US Mayors Take on Climate Change

The 2022 Menino Survey of Mayors examined how 118 mayors across the United States think about climate action. Mayors were asked about their opinions on climate change and the changes they are willing to make using regulatory powers or other local actions. Nearly all mayors surveyed worried about local impacts of climate change, including drought, extreme heat, flooding, and air pollution. Most mayors (73%) agreed that cities should use their resources and funds to address climate change locally, with mayors expressing greater interest in investing in new green technology than imposing restrictions on their citizens. The most popular motivation for local climate action was “desire to do our part” (79% chose it as their top two), followed by concern about the impacts on their city (38%) and long-term money-saving potential (29%).

Regulatory Powers – When asked to identify the two most powerful climate tools at their disposal, the mayors most often chose influence over building codes (55%) and zoning (38%). These powers allow mayors to promote climate-resilient building and decarbonization, but using them requires navigating political challenges. When mayors were asked to share the most politically difficult climate action they had taken or planned to take, the most common responses were changes to the energy supply (19%) and changes to building codes or emissions reductions (12%); 13% said the actions were not politically difficult.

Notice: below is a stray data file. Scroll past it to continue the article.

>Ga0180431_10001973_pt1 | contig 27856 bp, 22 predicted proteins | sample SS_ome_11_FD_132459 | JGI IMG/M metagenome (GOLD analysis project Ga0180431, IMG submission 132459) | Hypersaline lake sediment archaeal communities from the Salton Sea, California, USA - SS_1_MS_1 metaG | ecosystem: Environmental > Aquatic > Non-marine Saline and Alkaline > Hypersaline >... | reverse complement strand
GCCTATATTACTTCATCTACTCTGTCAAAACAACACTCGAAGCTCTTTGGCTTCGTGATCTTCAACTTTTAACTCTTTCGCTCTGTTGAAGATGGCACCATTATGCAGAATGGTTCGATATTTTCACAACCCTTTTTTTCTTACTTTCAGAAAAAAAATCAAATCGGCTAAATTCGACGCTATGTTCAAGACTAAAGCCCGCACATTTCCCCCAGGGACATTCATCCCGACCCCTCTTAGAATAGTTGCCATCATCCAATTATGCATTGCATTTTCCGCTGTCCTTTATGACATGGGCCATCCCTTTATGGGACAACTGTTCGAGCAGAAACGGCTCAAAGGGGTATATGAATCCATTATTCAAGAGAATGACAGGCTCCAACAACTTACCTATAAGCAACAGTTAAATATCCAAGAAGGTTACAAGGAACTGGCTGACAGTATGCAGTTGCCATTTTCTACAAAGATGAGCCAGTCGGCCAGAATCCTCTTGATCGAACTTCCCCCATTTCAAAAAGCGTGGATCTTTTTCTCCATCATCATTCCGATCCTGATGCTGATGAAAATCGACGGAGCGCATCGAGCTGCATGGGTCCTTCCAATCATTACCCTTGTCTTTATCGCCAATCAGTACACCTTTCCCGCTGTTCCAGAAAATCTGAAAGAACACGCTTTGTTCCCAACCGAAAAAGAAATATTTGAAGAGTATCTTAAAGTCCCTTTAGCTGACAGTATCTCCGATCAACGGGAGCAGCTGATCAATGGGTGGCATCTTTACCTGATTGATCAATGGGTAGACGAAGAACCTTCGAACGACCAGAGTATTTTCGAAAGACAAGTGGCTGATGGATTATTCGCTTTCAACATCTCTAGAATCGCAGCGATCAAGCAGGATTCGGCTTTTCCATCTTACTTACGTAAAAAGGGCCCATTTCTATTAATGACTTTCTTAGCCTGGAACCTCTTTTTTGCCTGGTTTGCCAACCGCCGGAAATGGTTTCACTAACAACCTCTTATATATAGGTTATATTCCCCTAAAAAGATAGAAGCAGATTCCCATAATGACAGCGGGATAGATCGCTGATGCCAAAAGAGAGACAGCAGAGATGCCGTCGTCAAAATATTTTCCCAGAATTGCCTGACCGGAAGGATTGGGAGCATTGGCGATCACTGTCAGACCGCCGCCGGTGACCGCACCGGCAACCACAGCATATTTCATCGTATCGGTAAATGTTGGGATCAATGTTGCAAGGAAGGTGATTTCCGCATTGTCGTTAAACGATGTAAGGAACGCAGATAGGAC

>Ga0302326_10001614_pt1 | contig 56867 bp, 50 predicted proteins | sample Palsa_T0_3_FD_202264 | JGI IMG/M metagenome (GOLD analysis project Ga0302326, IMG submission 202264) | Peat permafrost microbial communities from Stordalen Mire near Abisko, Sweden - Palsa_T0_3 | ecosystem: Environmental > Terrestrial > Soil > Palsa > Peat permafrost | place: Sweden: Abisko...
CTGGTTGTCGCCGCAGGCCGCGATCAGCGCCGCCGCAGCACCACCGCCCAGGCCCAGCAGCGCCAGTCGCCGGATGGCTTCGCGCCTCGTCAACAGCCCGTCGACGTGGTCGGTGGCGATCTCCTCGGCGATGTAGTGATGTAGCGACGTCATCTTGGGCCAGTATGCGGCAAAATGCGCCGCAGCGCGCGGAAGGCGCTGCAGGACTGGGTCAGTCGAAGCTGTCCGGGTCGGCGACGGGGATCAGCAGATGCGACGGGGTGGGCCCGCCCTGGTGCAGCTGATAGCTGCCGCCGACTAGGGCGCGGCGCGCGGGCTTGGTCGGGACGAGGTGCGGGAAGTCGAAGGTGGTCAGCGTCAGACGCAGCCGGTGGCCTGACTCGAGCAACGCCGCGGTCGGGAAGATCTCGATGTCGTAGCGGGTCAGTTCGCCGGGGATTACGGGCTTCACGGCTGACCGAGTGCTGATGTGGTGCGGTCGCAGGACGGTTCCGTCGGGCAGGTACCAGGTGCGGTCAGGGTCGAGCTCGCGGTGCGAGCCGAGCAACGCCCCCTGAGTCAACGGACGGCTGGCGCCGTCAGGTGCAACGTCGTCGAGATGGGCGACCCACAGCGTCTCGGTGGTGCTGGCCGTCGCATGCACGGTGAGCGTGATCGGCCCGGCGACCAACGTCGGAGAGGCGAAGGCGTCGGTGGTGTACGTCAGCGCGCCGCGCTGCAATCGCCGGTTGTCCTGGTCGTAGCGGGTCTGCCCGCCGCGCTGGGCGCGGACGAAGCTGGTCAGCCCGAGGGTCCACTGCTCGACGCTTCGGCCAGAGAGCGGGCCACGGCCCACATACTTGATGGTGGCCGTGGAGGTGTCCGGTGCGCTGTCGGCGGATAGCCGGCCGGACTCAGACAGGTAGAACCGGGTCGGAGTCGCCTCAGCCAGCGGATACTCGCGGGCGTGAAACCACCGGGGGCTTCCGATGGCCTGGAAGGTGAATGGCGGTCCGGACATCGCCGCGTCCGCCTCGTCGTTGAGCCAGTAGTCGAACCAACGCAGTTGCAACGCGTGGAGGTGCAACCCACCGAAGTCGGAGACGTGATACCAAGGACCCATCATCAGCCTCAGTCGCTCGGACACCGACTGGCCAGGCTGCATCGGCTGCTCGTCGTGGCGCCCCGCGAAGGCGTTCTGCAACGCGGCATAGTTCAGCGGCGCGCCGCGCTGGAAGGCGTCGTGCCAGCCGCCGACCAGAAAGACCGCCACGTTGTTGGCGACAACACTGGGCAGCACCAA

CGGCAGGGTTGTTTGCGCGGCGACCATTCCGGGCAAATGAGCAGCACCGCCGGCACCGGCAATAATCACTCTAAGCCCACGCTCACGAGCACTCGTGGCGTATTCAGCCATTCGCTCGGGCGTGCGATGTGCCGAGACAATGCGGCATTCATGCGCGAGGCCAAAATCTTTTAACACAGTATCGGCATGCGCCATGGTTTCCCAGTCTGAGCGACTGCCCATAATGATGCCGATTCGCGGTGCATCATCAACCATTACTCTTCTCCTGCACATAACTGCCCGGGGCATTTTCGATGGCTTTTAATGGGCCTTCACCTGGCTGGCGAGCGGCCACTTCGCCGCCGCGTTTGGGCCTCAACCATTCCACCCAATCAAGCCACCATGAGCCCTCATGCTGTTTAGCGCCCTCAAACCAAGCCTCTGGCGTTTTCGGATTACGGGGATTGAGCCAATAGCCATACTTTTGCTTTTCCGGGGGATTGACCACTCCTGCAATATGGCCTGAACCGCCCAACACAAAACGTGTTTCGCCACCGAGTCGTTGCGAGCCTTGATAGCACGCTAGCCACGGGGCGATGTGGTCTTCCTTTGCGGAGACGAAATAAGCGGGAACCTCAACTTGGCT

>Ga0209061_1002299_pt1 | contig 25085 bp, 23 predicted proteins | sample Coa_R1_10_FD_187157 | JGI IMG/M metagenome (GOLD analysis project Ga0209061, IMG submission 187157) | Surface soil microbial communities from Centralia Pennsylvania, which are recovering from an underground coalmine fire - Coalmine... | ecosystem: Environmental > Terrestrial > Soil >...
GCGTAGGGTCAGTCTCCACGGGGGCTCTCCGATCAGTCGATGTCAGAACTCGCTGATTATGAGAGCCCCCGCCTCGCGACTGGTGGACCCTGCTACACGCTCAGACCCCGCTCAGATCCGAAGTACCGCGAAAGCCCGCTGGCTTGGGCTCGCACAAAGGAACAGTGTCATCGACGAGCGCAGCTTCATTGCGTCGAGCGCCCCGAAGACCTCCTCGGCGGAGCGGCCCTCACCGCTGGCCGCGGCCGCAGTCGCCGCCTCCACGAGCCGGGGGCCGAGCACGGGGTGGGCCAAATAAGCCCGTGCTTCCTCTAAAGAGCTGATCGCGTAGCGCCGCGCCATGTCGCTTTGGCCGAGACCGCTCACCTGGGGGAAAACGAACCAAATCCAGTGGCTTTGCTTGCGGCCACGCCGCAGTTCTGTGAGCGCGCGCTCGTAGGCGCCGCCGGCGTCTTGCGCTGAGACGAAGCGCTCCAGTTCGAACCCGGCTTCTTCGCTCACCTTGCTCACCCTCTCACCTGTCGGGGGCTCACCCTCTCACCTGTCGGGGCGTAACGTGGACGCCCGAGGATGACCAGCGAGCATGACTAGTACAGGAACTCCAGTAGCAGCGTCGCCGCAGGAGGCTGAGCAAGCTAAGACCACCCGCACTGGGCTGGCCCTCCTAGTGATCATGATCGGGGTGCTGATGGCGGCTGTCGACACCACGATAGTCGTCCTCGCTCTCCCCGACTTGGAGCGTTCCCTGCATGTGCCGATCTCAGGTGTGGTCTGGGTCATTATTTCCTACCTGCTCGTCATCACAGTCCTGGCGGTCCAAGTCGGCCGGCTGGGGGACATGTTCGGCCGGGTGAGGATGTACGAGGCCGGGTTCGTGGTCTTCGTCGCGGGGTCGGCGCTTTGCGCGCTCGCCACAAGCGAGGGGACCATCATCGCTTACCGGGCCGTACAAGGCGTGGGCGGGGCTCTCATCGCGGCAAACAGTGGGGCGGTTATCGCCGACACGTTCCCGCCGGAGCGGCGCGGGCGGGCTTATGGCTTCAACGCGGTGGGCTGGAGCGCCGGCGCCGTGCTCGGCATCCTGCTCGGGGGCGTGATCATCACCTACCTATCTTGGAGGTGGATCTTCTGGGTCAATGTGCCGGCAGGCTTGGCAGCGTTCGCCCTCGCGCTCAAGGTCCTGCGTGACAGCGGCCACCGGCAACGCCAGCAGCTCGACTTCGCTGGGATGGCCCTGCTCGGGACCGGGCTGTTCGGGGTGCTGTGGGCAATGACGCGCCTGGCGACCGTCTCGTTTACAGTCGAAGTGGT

Local Actions – The most popular local programs and policies focus on purchasing climate-friendly technologies or encouraging consumers to do so. Of the mayors surveyed, 74% strongly support replacing municipal vehicles with more fuel-efficient versions—the most-supported local action. The climate innovations or technologies that mayors were most enthusiastic about were electric vehicles (32%) and solar energy (22%).

Public Engagement – Mayors were divided on the value of public meetings on climate change, with 53% agreeing that they are a valuable source of insight on public opinion and 47% agreeing that public meetings can be a misleading source of public opinion because attendees are not usually a representative group.

The Menino Survey of Mayors is produced by Boston University’s Initiative on Cities.

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